I have a 5-month old 100% hydration starter that I bake with weekly. I store about 2 ounces in the fridge. I refresh the starter on Friday night (1 part KA AP flour to 1 part water by weight) to bake on Saturday morning. In 8-12 hours, the starter usually doubles, has big frothy bubbles and a bright, fruity smell. This week the starter has bubbles, but did not double. It is about 15 degrees cooler this weekend (high eighties for the past month and now low seventies) Is the starter still any good? Will it need a few feeds to readjust to the new temperature?
Active sourdough starter
There's a great thread on starting starters. What about managing them?
I bake three to four times a week out of necessity. I have two children under the age of four and a husband in the military. I'm not really able to cultivate three or four different starters, so I'll let you in on a secret: I'm actually hacking a starter. I made one according to Lepard's instructions and it worked like a charm. Since then, I've been refreshing six days a week or so with whatever flour I'm using at the moment. I'm guessing it's 50% whole wheat, 40% white, and 10% rye at the moment.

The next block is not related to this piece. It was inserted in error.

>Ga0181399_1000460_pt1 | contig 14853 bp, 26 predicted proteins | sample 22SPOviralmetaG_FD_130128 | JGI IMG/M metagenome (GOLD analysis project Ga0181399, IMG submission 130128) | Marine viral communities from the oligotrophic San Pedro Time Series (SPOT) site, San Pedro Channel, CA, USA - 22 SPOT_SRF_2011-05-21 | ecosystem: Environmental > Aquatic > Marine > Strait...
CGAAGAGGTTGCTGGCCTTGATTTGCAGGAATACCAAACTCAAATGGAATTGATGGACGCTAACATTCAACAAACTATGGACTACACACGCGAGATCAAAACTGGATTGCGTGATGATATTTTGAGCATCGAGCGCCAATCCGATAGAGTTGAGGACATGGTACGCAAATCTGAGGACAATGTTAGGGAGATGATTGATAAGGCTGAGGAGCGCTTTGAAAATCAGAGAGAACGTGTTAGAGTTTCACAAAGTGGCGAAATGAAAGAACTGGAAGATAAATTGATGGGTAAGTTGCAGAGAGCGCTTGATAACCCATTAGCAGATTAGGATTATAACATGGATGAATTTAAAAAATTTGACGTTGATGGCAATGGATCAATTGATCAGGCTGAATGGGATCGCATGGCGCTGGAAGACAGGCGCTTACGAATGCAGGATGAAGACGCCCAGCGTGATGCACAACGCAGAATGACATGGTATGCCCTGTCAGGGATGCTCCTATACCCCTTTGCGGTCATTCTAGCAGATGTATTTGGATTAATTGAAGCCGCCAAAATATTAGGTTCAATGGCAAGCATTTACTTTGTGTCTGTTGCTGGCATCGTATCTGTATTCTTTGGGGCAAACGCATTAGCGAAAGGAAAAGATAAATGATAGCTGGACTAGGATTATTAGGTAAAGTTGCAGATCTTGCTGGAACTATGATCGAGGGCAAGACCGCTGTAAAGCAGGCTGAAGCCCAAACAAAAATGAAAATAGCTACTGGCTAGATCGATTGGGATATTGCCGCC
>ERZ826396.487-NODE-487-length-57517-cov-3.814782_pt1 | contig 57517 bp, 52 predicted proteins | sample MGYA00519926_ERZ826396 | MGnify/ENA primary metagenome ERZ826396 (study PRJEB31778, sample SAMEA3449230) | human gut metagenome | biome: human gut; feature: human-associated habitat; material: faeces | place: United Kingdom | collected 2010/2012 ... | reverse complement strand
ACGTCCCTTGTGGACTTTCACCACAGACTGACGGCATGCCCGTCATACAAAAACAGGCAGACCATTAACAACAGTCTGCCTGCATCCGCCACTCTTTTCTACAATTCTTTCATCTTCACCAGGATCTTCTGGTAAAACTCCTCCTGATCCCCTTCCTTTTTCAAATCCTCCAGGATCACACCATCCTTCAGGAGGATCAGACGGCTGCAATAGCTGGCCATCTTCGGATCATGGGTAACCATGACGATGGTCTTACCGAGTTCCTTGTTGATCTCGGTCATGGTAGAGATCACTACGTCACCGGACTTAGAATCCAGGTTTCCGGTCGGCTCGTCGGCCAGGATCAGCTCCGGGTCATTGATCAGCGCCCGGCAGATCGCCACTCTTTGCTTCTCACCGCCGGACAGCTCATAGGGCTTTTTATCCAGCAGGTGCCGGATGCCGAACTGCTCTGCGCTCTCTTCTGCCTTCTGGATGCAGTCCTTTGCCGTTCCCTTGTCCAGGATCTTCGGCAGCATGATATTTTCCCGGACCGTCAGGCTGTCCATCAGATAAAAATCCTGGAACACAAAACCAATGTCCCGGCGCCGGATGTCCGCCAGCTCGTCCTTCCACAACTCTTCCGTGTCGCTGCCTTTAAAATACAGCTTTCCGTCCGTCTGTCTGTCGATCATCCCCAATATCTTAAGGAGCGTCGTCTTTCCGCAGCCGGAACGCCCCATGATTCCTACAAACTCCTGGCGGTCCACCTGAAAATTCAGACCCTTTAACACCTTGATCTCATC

I read that some have named their starters. I think, I'll name mine Bubbles.
At the risk of committing heresy, I wonder if instant or dry active yeast could be the basis of a good sourdough starter. Here's my reasoning:
I'm told that dry active yeast has been 'engineered' to be very active and supplies a very high concentration of yeast to make bread rise quickly and consistantly. Intant yeast is very easy to use but works so quickly that it sacrifices the depth of flavor one gets with a long, slow ferment.
If I transport some of my sourdough starter to a different state (locale), will it retain the same mix of bacteria and yeast?
I have an established SD starter from PR's WGB, but want to try out Hamelman's Vermont Sourdough. I could really use some advice on how to convert my WGB starter into one that will work with Hamelman's recipe, assuming that this is possible.
Hello everyone. I live in the Tampa Bay area and have been baking simple breads off and on for the last 20 years, sometimes with my Zojurushi and sometimes by hand - but I would not call myself an expert by any means. I bake bread because I cannot stand the stuff that passes for bread at the grocery store and I cannot afford to buy everything at the bakery. I love whole grain breads and I especially love sourdoughs!
I have started a bakery in China producing a local type of quick bread. the recipe is below
2.5 ltrs oil
4 kg sugar
we use a sour dough starter that was given to us by a company producing the same type of bread. we combine the ingridients and the prepared sourdough starter and then add luke warm water to mix them in an industrial mixer. we mix for about 1 min and the dough comes out relatively dry, not sticky at all.